The tax year of 2018 was a momentous one for charitable givers and the charities to which they donate. That is because, in 2017, Congress passed the Tax Cuts and Jobs Act (TCJA). That Act made charitable donations less likely to qualify as an itemized deduction by doubling the standard deduction.
You can't both itemize and claim the standard deduction for your filing status, so many people may be better off not claiming a deduction for charitable contributions. The total of all itemized deductions would have to exceed the standard deduction to make that option worthwhile.
Whether you itemize or not depends on how well you understand the rules and some limitations imposed by the IRS. For most taxpayers, their tax accountant or the tax software they use will be able to determine the best way to go.
The Effect of the 2018 Tax Law
The main effect of the new tax law on individuals and their charitable contributions is that you cannot claim the standard deduction and then itemize charitable donations.
As of 2019, the standard deduction is $24,400 for a married couple filing jointly, $12,200 for .taxpayers, and $18,350 if you qualify as head of household. The total of all your itemized deductions—including the one for charitable giving—would have to exceed these amounts before itemizing would make any financial sense. Available itemized deductions include things such as mortgage interest, state and local property taxes, and medical expenses, subject to certain limitations.
For instance, if you're single and all your itemized deductions tally up to $10,000 for the year, you'd end up paying taxes on $2,200 more in income than you have to if claiming them rather than the standard deduction—the difference between your total itemized deduction and the $12,200 standard deduction that's available to you.
You do have a choice as to how much you spend on qualifying itemized deductions, however, so you might get over that $12,200 threshold if you're particularly generous with your charitable donations.
Remember that each year the standard deduction goes up to keep pace with inflation.
Whether you end up itemizing your charitable deductions or not, keep in mind that not all charitable donations qualify for a deduction. Read on for some of the limitations to watch for.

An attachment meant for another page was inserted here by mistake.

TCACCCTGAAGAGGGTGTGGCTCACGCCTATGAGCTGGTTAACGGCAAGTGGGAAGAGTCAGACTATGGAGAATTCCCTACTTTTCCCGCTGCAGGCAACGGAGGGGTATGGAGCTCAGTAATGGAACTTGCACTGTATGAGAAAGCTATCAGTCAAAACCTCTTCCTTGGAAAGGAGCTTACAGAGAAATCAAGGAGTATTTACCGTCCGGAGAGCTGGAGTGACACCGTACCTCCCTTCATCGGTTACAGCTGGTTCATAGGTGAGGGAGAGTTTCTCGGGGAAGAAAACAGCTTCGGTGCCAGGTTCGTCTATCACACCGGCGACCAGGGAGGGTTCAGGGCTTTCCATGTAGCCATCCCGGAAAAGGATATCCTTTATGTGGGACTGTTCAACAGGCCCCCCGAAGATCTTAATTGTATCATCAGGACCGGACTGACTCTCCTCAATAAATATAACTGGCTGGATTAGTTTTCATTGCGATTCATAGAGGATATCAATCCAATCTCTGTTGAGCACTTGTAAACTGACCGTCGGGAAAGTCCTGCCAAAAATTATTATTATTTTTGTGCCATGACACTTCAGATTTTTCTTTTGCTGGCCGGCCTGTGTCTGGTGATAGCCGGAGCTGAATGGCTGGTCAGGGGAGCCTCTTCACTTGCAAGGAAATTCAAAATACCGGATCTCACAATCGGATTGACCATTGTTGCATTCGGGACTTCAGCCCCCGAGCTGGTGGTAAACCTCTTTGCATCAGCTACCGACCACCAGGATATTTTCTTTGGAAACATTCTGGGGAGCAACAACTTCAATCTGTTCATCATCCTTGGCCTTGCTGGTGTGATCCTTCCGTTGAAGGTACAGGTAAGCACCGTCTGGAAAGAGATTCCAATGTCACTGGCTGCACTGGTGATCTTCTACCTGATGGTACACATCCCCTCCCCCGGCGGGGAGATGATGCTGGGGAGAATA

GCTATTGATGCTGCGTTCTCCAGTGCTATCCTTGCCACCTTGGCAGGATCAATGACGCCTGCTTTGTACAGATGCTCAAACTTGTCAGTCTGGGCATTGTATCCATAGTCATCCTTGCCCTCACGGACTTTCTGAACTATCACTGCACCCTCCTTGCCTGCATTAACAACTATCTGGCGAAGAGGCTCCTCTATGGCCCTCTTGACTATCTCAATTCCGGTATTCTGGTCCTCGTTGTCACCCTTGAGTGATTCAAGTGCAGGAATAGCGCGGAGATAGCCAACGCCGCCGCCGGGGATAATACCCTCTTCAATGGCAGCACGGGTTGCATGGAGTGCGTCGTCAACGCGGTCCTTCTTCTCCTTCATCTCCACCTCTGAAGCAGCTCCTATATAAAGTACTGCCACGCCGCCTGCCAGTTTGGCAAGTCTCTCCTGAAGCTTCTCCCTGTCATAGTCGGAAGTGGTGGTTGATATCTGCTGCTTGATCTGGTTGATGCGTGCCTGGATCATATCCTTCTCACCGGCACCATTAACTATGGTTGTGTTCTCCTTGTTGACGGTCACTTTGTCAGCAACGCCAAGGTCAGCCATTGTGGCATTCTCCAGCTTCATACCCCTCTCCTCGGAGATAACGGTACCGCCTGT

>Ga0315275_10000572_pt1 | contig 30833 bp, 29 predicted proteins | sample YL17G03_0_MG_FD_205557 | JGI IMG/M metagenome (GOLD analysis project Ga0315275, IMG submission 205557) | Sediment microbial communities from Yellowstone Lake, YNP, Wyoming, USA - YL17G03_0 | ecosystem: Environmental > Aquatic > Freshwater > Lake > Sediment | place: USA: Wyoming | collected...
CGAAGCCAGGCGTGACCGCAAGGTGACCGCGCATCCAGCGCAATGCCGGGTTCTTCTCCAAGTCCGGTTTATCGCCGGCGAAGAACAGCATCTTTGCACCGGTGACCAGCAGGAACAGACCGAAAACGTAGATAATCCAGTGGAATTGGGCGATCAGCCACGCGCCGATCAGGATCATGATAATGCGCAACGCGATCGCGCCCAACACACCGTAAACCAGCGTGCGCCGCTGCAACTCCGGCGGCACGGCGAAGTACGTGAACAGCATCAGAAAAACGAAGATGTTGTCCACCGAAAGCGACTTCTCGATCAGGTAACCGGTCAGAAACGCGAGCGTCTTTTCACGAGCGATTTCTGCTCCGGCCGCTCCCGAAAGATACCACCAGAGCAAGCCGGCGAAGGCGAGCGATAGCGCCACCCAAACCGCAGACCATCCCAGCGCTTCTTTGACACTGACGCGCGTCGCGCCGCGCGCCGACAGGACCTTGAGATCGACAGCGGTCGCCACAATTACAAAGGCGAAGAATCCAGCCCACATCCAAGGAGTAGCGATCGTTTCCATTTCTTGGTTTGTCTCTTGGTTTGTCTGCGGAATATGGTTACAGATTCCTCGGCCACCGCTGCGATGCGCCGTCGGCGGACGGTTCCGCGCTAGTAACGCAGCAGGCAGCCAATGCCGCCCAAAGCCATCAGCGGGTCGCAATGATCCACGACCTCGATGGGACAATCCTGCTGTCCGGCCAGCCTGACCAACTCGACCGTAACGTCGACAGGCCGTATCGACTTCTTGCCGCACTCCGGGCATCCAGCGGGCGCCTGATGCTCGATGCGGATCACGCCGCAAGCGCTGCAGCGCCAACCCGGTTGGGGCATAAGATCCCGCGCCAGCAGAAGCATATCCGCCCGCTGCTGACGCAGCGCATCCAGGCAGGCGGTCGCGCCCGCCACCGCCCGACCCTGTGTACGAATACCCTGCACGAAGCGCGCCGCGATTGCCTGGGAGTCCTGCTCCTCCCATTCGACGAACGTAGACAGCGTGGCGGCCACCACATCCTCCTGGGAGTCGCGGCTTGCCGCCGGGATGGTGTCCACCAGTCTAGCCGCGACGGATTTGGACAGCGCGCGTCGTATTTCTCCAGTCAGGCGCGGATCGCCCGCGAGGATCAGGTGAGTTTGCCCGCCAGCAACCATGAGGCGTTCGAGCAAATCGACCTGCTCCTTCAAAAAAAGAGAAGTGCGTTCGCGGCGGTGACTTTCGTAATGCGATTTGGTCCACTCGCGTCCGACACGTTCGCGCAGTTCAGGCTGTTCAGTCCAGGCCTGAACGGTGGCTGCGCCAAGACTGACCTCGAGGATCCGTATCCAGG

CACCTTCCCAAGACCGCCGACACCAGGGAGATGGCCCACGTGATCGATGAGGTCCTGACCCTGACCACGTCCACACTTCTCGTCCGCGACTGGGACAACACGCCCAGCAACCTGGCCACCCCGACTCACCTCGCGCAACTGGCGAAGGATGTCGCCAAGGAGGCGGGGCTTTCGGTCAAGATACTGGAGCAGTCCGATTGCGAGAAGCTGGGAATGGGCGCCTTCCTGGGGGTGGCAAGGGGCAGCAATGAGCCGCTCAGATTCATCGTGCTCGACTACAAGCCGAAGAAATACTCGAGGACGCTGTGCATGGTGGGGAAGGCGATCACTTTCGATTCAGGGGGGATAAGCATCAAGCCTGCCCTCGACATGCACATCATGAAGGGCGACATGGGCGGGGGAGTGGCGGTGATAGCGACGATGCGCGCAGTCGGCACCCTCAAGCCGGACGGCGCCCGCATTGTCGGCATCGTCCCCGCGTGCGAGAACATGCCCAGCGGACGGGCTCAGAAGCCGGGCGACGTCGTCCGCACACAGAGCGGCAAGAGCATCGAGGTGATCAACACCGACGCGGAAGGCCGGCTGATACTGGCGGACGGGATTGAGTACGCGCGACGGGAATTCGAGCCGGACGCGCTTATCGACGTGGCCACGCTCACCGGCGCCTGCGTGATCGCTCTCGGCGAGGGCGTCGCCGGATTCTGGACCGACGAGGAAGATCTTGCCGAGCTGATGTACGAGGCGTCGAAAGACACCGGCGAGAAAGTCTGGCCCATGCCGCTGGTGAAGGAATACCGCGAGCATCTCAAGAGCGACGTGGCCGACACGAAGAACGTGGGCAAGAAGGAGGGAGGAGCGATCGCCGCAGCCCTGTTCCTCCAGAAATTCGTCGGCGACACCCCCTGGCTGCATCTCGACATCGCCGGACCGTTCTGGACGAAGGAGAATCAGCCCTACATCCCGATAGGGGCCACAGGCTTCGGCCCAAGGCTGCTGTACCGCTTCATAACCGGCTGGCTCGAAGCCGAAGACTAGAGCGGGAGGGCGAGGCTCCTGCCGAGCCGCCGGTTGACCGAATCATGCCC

You Must Give to a Qualified Charity
First, you must donate to a qualified charitable organization to claim this itemized deduction. If you give to anyone or anything else, your generosity doesn't count.
The charity you give to must be a tax-exempt 501(c)(3) organization or fall under Section 170(c) of the IRS. You can take a tax deduction for contributions you make to:
- Churches and other religious organizations that are covered under Section 170(c)
- Organizations including the American Red Cross, Goodwill, the Salvation Army, and CARE
- Tax-exempt educational organizations
- Tax-exempt hospitals and some medical research organizations
- Government agencies, such as a state or division of a state if the funds are used for public purposes
- Nonprofit volunteer fire companies
- Some veterans' groups and fraternal societies
- Organizations such as federated funds that act as a community chest and are supported by the public
- Some private foundations that distribute the contributions they receive to public charities, and some private operating foundations
- Some membership organizations that receive more than a third of their contributions from the general public
- Boy Scouts and Girl Scouts of America
- Boys Clubs and Girls Clubs of America
Limits on How Much You Can Deduct
The IRS also limits how much of your generosity you can claim as an itemized tax deduction. As of 2019, you're limited to 60% of your adjusted gross income (AGI) on most donations made to public charities and certain private foundations. This is up from 50 percent in 2017.
You can find your AGI on line 8b of the 2019 Form 1040.
But the rules change if you gifted appreciated tangible assets that you've owned for longer than a year. In this case, you can only claim a deduction for 30% of the asset's current fair market value.